## Faulty implementation of comparison function

### Description

The `are_equal`

function in `time_series.utils`

incorrectly assumes that the `is_nn`

function checks if the argument is negative. According to the documentation, however, this function checks if the argument is non-negative. This leads to an incorrect implementation, causing the `are_equal`

function to return bogus values.

```
func are_equal{range_check_ptr}(num1: felt, num2: felt) -> (_are_equal: Bool) {
alloc_locals;
let is_neg1 = is_nn(num1 - num2);
let is_neg2 = is_nn(num2 - num1);
let _are_equal = is_nn(is_neg1 + is_neg2 - 1);
return (_are_equal,);
}
```

As an example, the `are_equal`

function will have the following trace when run with arguments `(3, 4)`

, wrongly returning that the numbers are equal:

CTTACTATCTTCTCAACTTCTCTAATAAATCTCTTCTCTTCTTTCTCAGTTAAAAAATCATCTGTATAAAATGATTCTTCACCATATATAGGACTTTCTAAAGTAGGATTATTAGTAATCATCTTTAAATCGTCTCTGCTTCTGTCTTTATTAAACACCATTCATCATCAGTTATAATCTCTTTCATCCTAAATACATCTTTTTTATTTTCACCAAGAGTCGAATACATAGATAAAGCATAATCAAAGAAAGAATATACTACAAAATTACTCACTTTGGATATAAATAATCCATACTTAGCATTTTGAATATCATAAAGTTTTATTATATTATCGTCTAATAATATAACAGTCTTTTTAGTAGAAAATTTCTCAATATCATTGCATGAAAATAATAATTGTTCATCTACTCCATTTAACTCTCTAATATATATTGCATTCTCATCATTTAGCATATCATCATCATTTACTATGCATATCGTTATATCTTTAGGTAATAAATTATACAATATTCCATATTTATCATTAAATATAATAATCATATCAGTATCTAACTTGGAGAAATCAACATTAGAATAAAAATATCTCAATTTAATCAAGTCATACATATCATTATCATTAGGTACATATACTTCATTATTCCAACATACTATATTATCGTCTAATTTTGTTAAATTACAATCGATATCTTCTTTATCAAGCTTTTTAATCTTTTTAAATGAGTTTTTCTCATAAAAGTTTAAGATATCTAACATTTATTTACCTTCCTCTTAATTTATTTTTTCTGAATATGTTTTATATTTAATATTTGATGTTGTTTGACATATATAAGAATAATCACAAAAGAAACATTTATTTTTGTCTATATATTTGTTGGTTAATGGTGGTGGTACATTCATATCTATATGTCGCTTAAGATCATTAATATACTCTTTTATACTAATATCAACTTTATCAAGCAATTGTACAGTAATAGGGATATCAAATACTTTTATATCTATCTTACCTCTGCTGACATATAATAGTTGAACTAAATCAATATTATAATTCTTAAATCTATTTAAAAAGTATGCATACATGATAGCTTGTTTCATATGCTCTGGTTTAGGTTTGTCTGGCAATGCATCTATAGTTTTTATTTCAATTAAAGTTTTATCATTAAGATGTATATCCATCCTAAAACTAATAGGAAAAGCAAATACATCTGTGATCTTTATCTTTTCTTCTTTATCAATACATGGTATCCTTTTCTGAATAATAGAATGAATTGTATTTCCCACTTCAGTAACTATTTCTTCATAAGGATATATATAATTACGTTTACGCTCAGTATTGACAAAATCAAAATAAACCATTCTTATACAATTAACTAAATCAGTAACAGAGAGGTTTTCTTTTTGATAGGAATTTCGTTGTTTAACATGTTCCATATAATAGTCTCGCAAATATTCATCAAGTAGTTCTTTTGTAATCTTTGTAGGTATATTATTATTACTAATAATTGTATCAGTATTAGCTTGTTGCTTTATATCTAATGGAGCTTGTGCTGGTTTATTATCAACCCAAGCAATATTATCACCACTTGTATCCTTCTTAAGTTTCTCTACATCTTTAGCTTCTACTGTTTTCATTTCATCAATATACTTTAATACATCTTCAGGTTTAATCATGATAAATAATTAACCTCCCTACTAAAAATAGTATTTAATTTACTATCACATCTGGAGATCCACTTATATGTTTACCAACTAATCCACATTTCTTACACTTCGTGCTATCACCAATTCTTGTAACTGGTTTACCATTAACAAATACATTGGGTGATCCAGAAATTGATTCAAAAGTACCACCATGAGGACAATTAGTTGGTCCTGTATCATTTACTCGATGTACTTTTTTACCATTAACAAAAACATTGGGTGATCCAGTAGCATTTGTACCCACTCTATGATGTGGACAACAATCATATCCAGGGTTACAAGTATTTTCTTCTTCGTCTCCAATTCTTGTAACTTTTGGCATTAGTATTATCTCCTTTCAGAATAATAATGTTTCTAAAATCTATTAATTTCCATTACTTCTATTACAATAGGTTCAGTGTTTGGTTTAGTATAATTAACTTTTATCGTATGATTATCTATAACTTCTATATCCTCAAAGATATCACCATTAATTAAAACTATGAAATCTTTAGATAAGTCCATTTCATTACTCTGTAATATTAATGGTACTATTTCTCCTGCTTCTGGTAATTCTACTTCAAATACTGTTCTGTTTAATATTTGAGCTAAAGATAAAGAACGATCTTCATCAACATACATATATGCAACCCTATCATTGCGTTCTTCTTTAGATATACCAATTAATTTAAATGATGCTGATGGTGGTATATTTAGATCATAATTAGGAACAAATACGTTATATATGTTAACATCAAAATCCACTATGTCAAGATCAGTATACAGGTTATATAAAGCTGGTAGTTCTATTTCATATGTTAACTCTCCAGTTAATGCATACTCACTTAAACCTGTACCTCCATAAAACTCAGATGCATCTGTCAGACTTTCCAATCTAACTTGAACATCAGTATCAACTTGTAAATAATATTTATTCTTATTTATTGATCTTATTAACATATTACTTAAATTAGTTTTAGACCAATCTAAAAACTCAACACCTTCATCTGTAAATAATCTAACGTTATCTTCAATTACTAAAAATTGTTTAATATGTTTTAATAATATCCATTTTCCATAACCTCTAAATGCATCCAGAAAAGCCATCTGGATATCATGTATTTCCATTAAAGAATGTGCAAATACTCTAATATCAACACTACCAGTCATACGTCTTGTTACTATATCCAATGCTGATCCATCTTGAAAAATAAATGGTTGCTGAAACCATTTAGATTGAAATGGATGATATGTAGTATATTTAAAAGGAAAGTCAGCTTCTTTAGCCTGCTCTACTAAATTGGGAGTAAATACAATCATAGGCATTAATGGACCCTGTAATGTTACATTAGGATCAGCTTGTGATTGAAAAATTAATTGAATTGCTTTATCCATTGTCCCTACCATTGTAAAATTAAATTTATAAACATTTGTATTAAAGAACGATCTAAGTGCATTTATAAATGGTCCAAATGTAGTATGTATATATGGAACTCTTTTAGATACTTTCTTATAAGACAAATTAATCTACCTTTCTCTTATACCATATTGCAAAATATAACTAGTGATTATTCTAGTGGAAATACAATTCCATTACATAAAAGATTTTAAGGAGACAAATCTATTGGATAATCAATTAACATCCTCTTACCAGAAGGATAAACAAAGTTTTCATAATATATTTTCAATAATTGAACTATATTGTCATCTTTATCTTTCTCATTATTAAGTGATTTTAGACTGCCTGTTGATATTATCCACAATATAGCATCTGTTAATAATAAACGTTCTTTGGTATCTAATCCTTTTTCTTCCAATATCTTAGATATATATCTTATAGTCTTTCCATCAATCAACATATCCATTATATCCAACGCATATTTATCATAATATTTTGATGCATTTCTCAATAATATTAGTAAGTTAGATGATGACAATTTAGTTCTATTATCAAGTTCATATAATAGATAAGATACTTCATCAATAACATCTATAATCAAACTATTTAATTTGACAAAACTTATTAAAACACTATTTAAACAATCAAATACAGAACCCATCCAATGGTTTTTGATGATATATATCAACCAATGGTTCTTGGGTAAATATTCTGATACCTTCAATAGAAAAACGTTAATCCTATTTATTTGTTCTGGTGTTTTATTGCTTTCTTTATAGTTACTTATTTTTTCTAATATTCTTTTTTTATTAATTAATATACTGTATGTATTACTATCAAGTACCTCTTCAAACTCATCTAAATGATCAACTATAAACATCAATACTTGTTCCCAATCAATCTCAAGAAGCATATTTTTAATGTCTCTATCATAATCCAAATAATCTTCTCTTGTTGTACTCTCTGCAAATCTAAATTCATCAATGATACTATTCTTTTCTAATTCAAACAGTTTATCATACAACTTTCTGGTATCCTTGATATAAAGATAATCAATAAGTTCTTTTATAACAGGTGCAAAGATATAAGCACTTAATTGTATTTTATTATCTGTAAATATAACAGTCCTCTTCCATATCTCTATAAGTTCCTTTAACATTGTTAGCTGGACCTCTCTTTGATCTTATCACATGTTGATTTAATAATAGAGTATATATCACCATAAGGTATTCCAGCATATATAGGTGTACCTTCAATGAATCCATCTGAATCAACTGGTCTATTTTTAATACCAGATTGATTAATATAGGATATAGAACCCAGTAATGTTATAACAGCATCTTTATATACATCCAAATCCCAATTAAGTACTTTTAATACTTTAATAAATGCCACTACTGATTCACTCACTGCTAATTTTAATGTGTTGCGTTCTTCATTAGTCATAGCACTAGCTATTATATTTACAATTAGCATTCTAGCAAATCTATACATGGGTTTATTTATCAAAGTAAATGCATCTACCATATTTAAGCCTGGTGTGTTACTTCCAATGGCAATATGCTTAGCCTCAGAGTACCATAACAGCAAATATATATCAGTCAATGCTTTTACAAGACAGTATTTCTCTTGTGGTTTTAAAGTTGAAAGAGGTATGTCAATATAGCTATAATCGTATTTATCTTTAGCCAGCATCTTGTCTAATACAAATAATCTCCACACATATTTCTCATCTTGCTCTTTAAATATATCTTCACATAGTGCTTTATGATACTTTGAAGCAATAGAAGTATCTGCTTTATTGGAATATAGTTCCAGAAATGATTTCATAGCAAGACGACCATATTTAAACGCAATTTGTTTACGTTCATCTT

```
is_neg1 = is_nn(3 - 4) => is_nn(-1) => 0;
is_neg2 = is_nn(4 - 3) => is_nn(1) => 1
_are_equal = is_nn(0 + 1 - 1) => is_nn(0) => 1
```

### Impact

The faulty `are_equal`

function is used as a helper function by other statistical calculation functions under time_series/, which could lead to incorrect results.

### Recommendations

Rewrite the code according to the correct specification of the is_nn function: It returns 1 when the argument is non-negative.

Write more unit tests for individual library functions to catch any incorrect implementations and edge cases that might not show up in an integration test.

### Remediation

The issue was addressed in a later update.